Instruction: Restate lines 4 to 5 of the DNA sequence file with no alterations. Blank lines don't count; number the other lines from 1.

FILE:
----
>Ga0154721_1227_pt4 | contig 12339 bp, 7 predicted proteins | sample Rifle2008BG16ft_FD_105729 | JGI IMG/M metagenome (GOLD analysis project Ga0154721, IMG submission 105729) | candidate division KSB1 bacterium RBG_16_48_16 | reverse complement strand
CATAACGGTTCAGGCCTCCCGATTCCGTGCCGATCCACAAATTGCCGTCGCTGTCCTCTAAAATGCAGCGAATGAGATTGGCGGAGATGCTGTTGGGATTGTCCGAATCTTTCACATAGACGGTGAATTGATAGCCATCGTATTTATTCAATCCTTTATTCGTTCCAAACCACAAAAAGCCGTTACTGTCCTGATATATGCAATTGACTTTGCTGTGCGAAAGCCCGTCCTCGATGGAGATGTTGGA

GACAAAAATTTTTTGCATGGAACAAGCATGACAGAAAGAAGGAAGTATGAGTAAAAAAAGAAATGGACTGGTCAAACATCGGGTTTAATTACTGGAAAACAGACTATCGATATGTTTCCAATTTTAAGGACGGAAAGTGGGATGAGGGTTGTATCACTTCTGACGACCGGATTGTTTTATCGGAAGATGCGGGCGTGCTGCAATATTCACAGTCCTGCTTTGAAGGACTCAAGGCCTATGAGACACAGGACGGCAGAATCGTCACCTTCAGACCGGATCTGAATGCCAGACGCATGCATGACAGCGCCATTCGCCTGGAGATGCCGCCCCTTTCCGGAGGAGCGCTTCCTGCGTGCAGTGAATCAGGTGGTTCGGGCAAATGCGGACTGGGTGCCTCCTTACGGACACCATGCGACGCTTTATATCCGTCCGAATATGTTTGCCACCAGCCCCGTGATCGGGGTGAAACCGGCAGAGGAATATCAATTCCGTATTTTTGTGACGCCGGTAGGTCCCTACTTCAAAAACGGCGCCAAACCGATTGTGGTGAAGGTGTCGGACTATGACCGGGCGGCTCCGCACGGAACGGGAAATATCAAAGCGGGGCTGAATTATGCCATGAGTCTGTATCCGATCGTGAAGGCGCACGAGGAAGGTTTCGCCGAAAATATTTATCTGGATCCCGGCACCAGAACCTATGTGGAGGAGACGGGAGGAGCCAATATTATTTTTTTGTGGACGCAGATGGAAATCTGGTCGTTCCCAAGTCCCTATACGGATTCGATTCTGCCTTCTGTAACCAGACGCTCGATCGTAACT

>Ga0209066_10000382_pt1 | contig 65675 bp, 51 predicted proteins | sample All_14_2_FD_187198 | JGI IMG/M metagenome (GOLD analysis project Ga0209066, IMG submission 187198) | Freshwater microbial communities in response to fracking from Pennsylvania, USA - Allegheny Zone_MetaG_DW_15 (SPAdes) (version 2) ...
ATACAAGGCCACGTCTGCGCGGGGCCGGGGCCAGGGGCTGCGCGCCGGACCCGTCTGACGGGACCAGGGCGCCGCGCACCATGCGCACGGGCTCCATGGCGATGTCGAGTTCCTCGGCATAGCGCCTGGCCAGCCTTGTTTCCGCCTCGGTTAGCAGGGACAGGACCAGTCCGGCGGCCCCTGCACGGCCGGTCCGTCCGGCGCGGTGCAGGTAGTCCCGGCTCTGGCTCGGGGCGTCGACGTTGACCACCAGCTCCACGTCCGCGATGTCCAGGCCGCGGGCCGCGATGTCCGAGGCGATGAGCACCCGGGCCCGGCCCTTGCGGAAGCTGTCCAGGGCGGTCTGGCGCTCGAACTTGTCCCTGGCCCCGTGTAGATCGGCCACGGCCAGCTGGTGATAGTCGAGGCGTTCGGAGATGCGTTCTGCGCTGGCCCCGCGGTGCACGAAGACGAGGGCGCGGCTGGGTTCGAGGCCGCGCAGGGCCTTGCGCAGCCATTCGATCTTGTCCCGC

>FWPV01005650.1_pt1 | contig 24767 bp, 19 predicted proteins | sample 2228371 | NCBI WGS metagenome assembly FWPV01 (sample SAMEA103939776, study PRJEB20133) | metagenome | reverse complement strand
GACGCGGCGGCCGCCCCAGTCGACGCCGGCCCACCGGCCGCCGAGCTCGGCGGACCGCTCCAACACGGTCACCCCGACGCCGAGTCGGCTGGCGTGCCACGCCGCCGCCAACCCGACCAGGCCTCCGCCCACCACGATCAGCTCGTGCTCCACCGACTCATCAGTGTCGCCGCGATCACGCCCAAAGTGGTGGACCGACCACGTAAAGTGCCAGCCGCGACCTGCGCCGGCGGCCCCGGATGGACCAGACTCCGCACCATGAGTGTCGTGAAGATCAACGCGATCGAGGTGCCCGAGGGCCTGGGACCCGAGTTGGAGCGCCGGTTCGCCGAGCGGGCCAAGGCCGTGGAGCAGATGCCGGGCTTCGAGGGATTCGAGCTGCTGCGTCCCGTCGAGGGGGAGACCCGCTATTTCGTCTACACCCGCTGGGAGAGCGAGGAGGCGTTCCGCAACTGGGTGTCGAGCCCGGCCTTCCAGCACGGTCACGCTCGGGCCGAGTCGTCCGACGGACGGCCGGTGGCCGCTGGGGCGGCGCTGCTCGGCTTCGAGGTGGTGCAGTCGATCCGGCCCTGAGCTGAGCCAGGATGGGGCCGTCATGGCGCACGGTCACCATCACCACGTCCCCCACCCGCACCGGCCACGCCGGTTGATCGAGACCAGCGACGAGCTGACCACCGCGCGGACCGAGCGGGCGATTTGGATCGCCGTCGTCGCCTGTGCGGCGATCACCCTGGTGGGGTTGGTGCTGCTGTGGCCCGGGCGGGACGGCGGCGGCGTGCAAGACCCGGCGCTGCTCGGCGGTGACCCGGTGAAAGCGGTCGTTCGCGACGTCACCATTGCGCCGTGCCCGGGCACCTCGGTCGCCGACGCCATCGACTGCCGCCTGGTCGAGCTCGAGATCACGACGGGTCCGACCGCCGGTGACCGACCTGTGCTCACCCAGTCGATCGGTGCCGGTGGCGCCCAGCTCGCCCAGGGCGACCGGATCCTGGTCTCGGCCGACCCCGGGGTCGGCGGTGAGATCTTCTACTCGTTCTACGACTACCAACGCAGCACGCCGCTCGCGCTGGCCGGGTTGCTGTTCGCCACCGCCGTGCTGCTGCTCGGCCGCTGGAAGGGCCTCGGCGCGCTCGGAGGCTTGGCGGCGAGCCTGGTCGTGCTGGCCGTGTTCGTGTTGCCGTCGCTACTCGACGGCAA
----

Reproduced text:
>Ga0209066_10000382_pt1 | contig 65675 bp, 51 predicted proteins | sample All_14_2_FD_187198 | JGI IMG/M metagenome (GOLD analysis project Ga0209066, IMG submission 187198) | Freshwater microbial communities in response to fracking from Pennsylvania, USA - Allegheny Zone_MetaG_DW_15 (SPAdes) (version 2) ...
ATACAAGGCCACGTCTGCGCGGGGCCGGGGCCAGGGGCTGCGCGCCGGACCCGTCTGACGGGACCAGGGCGCCGCGCACCATGCGCACGGGCTCCATGGCGATGTCGAGTTCCTCGGCATAGCGCCTGGCCAGCCTTGTTTCCGCCTCGGTTAGCAGGGACAGGACCAGTCCGGCGGCCCCTGCACGGCCGGTCCGTCCGGCGCGGTGCAGGTAGTCCCGGCTCTGGCTCGGGGCGTCGACGTTGACCACCAGCTCCACGTCCGCGATGTCCAGGCCGCGGGCCGCGATGTCCGAGGCGATGAGCACCCGGGCCCGGCCCTTGCGGAAGCTGTCCAGGGCGGTCTGGCGCTCGAACTTGTCCCTGGCCCCGTGTAGATCGGCCACGGCCAGCTGGTGATAGTCGAGGCGTTCGGAGATGCGTTCTGCGCTGGCCCCGCGGTGCACGAAGACGAGGGCGCGGCTGGGTTCGAGGCCGCGCAGGGCCTTGCGCAGCCATTCGATCTTGTCCCGC